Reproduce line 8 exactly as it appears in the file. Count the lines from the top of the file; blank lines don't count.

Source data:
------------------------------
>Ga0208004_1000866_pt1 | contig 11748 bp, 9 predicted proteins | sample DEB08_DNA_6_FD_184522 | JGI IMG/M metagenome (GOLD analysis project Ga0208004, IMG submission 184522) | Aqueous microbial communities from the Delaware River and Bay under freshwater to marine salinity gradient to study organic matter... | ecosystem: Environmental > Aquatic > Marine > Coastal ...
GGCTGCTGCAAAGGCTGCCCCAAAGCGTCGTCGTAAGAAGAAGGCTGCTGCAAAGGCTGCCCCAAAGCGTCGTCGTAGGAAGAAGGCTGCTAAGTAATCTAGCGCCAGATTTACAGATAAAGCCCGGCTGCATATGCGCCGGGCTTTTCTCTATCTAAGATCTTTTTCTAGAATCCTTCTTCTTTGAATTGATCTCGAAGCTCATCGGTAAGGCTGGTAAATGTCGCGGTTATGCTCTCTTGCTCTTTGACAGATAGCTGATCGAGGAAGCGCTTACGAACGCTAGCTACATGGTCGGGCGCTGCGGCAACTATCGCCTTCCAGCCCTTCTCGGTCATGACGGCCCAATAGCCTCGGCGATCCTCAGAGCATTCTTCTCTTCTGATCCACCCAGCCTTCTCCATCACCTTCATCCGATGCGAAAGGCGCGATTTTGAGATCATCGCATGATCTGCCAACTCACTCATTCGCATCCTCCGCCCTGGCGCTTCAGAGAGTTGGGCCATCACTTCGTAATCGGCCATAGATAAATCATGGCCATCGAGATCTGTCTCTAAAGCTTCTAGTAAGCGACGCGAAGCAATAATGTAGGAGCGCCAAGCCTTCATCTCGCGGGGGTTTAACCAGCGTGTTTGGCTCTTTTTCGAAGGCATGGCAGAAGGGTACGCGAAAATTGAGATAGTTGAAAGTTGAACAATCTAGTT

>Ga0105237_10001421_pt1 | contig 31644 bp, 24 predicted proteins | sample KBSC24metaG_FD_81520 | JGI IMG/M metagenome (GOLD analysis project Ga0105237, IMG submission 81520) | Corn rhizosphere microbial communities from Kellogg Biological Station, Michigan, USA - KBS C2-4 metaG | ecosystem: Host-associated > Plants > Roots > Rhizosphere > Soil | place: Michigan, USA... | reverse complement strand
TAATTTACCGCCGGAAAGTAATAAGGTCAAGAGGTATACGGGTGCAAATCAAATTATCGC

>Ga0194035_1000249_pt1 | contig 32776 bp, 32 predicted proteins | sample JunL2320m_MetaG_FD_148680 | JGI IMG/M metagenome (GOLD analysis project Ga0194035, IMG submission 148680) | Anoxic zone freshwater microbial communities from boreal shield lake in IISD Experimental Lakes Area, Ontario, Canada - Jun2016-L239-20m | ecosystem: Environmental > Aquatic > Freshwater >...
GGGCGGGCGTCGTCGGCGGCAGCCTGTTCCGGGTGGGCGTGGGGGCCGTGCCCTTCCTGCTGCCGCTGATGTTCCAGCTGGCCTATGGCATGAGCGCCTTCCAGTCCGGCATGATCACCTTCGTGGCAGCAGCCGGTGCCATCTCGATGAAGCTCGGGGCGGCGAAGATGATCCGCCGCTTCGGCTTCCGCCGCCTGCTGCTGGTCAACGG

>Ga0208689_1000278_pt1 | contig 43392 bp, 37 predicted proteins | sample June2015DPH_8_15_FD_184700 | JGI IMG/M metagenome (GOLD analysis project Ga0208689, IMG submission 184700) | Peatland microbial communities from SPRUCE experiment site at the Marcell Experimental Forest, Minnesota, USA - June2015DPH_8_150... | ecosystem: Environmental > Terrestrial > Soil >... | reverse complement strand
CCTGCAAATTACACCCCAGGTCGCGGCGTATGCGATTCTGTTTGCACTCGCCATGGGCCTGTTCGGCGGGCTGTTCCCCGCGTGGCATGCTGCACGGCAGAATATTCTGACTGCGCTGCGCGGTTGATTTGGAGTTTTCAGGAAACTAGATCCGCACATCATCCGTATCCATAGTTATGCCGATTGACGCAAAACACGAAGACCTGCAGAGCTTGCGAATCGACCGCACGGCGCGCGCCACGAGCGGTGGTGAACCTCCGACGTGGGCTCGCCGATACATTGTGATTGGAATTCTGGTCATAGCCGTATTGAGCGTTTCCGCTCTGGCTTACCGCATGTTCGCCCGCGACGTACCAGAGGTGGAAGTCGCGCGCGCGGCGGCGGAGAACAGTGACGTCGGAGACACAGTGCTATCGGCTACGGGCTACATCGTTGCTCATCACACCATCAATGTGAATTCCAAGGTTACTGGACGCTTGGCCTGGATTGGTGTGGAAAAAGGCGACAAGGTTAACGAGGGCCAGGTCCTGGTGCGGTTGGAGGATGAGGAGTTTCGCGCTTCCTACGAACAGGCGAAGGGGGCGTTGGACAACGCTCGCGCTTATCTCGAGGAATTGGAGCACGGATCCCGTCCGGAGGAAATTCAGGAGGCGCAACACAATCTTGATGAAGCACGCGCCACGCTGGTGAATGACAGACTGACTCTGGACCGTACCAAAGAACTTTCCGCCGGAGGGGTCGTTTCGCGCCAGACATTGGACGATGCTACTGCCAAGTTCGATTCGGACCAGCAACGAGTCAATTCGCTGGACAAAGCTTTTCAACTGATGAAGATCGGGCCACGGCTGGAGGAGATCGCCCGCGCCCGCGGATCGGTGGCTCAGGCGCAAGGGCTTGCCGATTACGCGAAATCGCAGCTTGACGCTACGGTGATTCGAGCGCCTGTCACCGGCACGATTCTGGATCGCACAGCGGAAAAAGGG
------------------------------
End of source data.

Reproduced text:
CCTGCAAATTACACCCCAGGTCGCGGCGTATGCGATTCTGTTTGCACTCGCCATGGGCCTGTTCGGCGGGCTGTTCCCCGCGTGGCATGCTGCACGGCAGAATATTCTGACTGCGCTGCGCGGTTGATTTGGAGTTTTCAGGAAACTAGATCCGCACATCATCCGTATCCATAGTTATGCCGATTGACGCAAAACACGAAGACCTGCAGAGCTTGCGAATCGACCGCACGGCGCGCGCCACGAGCGGTGGTGAACCTCCGACGTGGGCTCGCCGATACATTGTGATTGGAATTCTGGTCATAGCCGTATTGAGCGTTTCCGCTCTGGCTTACCGCATGTTCGCCCGCGACGTACCAGAGGTGGAAGTCGCGCGCGCGGCGGCGGAGAACAGTGACGTCGGAGACACAGTGCTATCGGCTACGGGCTACATCGTTGCTCATCACACCATCAATGTGAATTCCAAGGTTACTGGACGCTTGGCCTGGATTGGTGTGGAAAAAGGCGACAAGGTTAACGAGGGCCAGGTCCTGGTGCGGTTGGAGGATGAGGAGTTTCGCGCTTCCTACGAACAGGCGAAGGGGGCGTTGGACAACGCTCGCGCTTATCTCGAGGAATTGGAGCACGGATCCCGTCCGGAGGAAATTCAGGAGGCGCAACACAATCTTGATGAAGCACGCGCCACGCTGGTGAATGACAGACTGACTCTGGACCGTACCAAAGAACTTTCCGCCGGAGGGGTCGTTTCGCGCCAGACATTGGACGATGCTACTGCCAAGTTCGATTCGGACCAGCAACGAGTCAATTCGCTGGACAAAGCTTTTCAACTGATGAAGATCGGGCCACGGCTGGAGGAGATCGCCCGCGCCCGCGGATCGGTGGCTCAGGCGCAAGGGCTTGCCGATTACGCGAAATCGCAGCTTGACGCTACGGTGATTCGAGCGCCTGTCACCGGCACGATTCTGGATCGCACAGCGGAAAAAGGG